The Israeli-Palestine conflagration is one that might appear to be a physical war, battling over land and rights of ownership, but the real issues run through the blood of the warriors.  It is fueled by thousands of years of hate and resentment, stirring within the souls of those who fight it such animosity that children are encouraged to strap bombs on their bodies and sacrifice themselves to the greater glory of a god that allegedly will reward them in Paradise for their attacks on the innocent, the helpless.
       At home, here in America, while the world casts stones at priests who molest their flock, there are fathers, uncles molesting their children, relatives.   There is rampant divorce, abortion, crime, drugs, alcoholism.
       If one were to raise the Flag of Terrorism only on soiled grounds where tormented souls were broadcasting to others their pains and twisted visions of the world, such a flag could find a home in just about any crack or crevice--even in the most hallowed sanctity of a church, or in the bedroom of a frightened child fearing the footsteps of her father who came nightly to abuse her.
      Munch's "The Scream" is not an anomaly.
      His works are on display in Atlanta, Georgia at the High Museum of Art.   It seems an appropriate time for the world to look upon one man's rendition of the soul's torment, to study the strokes of madness, and to see from within the Caves of Terrorism what seeds might lie within us all, waiting to be brushed onto the canvass of our own lives if we are not Vigilant in restraining them.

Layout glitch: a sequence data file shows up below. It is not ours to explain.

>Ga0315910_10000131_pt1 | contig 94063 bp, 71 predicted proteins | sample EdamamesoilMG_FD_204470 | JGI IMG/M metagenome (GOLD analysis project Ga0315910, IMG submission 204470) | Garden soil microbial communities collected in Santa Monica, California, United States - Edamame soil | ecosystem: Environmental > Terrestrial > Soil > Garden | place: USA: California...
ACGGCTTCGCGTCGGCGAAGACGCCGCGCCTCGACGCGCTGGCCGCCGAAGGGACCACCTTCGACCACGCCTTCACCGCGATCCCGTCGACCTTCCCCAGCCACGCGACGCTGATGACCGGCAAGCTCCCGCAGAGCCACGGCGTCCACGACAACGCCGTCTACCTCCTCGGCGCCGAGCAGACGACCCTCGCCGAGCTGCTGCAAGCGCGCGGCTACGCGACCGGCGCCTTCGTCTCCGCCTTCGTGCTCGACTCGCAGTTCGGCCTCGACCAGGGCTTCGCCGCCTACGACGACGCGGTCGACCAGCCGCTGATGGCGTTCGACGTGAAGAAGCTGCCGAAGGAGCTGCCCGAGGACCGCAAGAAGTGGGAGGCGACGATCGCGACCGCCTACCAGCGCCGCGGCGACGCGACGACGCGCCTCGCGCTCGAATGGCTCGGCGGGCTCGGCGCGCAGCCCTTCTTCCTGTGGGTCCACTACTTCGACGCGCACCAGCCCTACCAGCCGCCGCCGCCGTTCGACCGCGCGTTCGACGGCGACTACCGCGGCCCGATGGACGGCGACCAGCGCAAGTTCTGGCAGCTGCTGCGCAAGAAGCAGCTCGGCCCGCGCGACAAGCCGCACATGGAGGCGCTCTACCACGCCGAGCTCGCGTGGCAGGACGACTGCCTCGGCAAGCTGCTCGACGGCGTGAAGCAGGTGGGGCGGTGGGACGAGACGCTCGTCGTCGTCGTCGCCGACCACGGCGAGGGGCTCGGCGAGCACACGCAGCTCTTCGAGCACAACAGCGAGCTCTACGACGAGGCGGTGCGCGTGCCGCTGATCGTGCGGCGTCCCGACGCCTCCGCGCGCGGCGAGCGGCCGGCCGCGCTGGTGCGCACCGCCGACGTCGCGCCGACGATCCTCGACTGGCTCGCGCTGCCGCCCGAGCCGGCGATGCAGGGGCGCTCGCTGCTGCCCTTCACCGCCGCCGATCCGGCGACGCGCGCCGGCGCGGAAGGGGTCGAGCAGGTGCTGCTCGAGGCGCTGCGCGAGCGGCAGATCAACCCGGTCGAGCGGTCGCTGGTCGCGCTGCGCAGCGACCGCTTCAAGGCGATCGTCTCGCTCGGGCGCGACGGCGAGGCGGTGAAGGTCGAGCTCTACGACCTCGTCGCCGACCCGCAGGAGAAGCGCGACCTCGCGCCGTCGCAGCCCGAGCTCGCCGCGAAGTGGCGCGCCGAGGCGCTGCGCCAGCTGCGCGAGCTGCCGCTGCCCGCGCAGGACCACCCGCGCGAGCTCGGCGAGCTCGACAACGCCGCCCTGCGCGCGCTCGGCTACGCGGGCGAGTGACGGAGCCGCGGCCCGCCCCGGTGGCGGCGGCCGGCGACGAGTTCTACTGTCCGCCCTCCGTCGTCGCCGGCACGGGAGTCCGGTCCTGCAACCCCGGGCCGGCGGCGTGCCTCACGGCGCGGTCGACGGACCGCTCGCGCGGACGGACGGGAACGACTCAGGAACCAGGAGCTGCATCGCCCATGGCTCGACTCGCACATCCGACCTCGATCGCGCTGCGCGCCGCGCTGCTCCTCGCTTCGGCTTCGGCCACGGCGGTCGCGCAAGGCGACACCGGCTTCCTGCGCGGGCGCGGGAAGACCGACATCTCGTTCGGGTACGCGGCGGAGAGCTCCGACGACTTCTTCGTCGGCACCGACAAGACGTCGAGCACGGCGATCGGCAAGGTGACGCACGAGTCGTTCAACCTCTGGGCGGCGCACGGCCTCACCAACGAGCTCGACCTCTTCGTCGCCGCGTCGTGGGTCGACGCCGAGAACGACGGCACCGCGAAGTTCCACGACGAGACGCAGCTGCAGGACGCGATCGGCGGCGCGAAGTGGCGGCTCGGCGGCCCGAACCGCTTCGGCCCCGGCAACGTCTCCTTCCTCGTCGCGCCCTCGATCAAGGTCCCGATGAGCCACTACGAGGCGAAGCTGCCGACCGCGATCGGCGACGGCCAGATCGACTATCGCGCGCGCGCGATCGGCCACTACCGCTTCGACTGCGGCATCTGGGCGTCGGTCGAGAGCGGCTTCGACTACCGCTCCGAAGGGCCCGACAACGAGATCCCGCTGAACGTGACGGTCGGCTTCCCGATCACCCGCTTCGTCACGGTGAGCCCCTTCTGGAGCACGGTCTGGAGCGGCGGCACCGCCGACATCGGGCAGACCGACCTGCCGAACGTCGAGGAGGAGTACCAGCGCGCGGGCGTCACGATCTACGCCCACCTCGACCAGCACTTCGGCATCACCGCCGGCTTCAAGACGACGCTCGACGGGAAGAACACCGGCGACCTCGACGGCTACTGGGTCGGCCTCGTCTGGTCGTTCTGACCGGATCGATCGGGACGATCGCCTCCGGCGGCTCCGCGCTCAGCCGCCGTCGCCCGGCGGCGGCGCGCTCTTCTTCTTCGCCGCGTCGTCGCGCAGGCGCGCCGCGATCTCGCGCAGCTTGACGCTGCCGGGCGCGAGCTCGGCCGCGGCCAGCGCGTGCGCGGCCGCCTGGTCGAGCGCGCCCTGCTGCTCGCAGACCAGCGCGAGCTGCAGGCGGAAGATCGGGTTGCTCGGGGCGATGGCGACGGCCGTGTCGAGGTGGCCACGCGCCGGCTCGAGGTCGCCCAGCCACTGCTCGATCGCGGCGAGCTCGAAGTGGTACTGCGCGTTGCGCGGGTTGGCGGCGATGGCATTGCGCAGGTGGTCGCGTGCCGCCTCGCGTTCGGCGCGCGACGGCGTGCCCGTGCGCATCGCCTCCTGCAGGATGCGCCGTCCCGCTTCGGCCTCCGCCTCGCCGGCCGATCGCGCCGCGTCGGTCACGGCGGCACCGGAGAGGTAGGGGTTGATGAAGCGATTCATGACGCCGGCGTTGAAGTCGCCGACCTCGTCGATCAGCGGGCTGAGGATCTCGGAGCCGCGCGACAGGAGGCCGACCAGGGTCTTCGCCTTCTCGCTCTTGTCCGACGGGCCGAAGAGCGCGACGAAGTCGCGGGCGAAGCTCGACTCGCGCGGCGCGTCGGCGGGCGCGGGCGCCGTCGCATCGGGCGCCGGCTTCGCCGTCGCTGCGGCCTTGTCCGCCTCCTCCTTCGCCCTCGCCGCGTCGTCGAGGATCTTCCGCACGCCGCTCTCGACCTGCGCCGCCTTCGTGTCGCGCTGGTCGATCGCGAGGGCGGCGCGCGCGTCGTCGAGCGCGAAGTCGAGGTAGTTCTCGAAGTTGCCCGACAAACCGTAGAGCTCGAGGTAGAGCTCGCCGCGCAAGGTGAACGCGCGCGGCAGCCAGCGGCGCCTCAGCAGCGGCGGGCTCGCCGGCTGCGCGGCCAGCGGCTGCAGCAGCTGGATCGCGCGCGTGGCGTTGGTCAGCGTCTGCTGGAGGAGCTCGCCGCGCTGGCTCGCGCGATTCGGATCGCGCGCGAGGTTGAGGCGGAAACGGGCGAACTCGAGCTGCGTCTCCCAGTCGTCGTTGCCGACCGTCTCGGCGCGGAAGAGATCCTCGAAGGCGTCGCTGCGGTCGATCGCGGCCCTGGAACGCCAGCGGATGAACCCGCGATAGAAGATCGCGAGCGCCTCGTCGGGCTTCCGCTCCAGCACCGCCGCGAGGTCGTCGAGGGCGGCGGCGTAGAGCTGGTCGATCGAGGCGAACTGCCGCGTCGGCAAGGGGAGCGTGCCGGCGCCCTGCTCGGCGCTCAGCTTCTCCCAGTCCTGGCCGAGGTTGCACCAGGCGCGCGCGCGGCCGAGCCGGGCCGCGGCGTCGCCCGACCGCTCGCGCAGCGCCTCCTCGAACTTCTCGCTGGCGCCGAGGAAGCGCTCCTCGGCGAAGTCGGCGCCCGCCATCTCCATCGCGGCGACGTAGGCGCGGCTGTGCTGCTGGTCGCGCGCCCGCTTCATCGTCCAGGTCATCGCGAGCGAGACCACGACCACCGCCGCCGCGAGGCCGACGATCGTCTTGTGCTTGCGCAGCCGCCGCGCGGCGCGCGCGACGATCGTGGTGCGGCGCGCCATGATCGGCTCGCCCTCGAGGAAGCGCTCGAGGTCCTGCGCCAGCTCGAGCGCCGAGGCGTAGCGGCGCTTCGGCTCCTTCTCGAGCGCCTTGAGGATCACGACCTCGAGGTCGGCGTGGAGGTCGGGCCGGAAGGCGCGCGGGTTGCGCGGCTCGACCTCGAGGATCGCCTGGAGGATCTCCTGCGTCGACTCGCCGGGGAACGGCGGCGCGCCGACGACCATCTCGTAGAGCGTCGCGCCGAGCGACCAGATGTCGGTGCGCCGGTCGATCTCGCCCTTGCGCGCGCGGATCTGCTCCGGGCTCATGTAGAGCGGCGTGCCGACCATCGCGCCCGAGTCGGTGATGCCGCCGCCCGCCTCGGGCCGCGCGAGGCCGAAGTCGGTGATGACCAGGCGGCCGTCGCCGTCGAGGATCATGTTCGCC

I know that Terrorism of the Soul can be battled.  
       Vigilance was created to keep the Terrorists at bay--not only those of the order of Osama bin Laden, but those which Edvard Munch so poignantly display in his array of paintings from "within the dark corners of the human psyche."
       Suffering within is the result of Fear, Intimidation and Complacency.   We Fear our demons, we are intimidated by them, and, we often turn our cheeks as the Pope initially did on the sex abuse scandal.
       Vigilance, on the other hand, requires that we have the Courage to face Fear, and the Conviction to stand up to it rather than let it Intimidate us.   Most importantly, it requires us to take Action rather than to wallow in the Complacency of our primal nature, safely hidden in the caves of our own portraits of "The Scream."
        I believe those who died on September 11 are bringing to us messages far more important than the mere killing of bin Laden, or the extermination of al-Queda.   I believe the Sentinels of Vigilance want us to paint a happy face on Edvard Munch's "The Scream," not as a band aid or camouflage to our problems, but as we address them with Vigilance.
         Each person who takes the Pledge Of Vigilance and lives by its principles will help paint that smile a little deeper, a little wider, into the pigment of humanity.
         In the interim, "The Scream" stands as our symbol of what we can change.
  Semper Vigilantes.

 Go To April 15--The Torture Warrant